Society marks centennial but shows held since 1868

Laura Kelso, of Loburn, rides her Shetland pony at last year's Duvauchelle A&P Show. This year's show will be held on January 11. Photo from Courier Country Files.
Laura Kelso, of Loburn, rides her Shetland pony at last year's Duvauchelle A&P Show. This year's show will be held on January 11. Photo from Courier Country Files.
The Duvauchelle A&P Society is marking its centennial next month, but it has been hosting shows for 145 years.

President Mike Tapley said while the centennial show on Saturday, January 11, would mark 100 years since the society joined the Royal Agricultural Society (RAS), the first Duvauchelle show was held in 1868.

''It is older than the show at Little River, which celebrated its centennial in January 2012. ''It started off as a horse show and it was an opportunity to sell stallions and it progressed from there.

''Once it became an RAS show it brought in all those other elements like sheep and cattle and the indoor sections that you expect at an A&P show.''

The Duvauchelle A&P Show continued to have sheep and cattle classes until recent years, when entries fell away.

To mark the centennial, four RAS medals would be presented, in the shearing, produce and horse sections and for service to the show, Mr Tapley said.

A marquee will house a timeline of the show's history. Akaroa Area School teacher Garry Brittenden has prepared a digital presentation of Banks Peninsula history, including interviews of various local personalities, especially for the show.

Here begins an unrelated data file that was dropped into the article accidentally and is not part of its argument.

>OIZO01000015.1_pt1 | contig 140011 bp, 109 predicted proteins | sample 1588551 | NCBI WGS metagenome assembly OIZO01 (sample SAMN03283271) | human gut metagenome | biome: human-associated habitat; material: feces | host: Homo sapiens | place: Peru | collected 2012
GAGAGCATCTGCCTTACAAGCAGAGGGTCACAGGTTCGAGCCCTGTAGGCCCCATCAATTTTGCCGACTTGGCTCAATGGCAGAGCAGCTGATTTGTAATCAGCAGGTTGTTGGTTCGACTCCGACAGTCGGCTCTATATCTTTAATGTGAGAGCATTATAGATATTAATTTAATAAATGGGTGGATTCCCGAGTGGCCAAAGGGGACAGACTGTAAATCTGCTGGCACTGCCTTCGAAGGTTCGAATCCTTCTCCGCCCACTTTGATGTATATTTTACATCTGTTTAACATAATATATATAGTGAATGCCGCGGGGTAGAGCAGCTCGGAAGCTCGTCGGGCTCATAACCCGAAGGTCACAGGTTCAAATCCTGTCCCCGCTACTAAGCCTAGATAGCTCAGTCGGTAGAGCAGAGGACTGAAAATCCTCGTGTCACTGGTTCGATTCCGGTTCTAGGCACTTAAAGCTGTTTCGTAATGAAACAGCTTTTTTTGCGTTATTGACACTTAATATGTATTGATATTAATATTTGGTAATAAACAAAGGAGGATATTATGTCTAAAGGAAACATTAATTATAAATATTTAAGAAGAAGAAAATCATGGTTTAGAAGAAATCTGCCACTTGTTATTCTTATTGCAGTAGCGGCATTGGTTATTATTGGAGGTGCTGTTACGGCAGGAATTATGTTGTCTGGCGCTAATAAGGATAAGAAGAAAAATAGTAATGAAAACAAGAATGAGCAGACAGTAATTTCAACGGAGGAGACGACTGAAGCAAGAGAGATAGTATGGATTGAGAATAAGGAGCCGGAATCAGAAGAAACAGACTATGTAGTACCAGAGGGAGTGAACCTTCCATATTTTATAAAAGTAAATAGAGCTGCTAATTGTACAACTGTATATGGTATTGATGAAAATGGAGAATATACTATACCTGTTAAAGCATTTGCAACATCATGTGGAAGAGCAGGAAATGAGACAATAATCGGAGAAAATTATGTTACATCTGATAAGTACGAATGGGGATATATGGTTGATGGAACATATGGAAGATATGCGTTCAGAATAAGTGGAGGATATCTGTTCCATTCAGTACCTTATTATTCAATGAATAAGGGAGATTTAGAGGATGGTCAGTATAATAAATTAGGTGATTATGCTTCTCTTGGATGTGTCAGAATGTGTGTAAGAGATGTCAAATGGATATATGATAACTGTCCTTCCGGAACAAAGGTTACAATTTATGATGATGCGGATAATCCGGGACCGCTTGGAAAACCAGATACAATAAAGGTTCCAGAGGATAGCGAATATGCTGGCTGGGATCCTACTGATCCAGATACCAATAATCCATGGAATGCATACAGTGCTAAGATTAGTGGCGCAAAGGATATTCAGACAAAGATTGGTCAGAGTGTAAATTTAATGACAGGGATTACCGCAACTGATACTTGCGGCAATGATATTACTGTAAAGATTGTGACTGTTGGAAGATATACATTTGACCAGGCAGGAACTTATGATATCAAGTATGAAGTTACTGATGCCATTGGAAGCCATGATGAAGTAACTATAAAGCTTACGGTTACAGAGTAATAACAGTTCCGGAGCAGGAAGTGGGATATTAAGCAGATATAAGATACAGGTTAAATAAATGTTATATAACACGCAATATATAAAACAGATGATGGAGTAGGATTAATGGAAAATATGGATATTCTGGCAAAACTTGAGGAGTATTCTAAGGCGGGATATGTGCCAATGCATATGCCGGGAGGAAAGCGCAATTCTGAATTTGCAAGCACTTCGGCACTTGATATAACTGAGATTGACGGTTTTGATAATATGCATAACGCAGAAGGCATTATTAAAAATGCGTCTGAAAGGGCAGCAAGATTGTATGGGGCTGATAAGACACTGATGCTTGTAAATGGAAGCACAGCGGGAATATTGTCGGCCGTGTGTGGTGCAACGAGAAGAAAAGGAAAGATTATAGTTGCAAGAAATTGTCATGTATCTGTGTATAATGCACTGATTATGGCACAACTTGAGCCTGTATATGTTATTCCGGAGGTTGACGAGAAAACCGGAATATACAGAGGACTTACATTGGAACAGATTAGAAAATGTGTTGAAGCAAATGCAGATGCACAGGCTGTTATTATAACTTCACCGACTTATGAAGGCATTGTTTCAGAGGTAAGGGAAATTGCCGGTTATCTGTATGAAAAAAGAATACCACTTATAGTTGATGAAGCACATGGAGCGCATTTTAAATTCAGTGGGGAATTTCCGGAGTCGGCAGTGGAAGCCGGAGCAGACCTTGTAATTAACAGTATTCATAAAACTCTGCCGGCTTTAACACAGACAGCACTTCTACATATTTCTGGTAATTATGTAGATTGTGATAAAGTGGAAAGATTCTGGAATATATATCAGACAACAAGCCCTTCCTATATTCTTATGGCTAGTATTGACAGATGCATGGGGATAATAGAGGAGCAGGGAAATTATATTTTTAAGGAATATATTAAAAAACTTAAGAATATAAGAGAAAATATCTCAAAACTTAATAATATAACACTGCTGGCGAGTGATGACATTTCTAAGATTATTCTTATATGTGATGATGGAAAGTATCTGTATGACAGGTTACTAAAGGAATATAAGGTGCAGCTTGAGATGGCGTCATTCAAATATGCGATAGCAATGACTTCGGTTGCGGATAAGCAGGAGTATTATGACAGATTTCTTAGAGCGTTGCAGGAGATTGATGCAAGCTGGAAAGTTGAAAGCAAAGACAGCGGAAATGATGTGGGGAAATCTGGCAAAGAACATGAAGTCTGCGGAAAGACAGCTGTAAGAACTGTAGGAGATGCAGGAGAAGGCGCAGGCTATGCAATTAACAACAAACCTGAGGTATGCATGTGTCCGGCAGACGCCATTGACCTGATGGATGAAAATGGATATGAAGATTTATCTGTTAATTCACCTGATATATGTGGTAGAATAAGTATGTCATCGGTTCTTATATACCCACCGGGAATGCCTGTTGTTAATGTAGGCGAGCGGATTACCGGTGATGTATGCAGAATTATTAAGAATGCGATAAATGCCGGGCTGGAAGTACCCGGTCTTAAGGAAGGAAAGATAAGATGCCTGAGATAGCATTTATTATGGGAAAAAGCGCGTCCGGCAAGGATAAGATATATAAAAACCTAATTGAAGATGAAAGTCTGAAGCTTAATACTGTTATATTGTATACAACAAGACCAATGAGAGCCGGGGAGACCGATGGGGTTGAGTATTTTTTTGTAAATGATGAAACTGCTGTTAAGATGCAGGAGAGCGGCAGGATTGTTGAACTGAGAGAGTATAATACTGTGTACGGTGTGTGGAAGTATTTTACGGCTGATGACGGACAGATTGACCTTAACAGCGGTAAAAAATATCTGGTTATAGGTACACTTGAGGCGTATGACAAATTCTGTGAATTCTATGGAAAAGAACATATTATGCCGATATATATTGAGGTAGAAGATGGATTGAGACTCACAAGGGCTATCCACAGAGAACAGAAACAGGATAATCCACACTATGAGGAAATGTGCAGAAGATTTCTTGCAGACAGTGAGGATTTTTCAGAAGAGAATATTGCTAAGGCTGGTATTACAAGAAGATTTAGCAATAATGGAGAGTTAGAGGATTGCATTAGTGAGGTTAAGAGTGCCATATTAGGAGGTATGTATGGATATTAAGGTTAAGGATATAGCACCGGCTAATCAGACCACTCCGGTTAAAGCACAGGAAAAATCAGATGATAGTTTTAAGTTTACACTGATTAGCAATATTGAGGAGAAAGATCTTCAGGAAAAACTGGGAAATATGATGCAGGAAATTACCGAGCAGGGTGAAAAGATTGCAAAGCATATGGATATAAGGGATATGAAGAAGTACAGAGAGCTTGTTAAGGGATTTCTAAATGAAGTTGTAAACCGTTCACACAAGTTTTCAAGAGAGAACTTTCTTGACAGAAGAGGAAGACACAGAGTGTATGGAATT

Classic cars mostly from around the peninsula will be on show, while the Okains Bay Maori and Colonial Museum will lend some artefacts and set up working displays, including a blacksmith and a pit-sawing demonstration.

A wool display was also being set up, where members of the public would try to match the wool to various local farmers' brands, while former world champion shearer David Fagan was set to be another drawcard for the show.

All the extra features meant this year's show would extend into the neighbouring Duvauchelle School grounds, while parking would be at the neighbouring golf course.

Regular show visitors would still be able to camp in the camping ground in front the showgrounds, Mr Tapley said.

''We have a number of regular competitors who come over and camp and compete in the show and then go on to the Little River show the next Saturday.

''Many of them are fourth and fifth generations competing at the show. They support the show incredibly well.

''We get a lot them from the Christchurch Hunt Club, which is putting on a display, bringing some dogs out at the same time as the terrier race.''

By David Hill.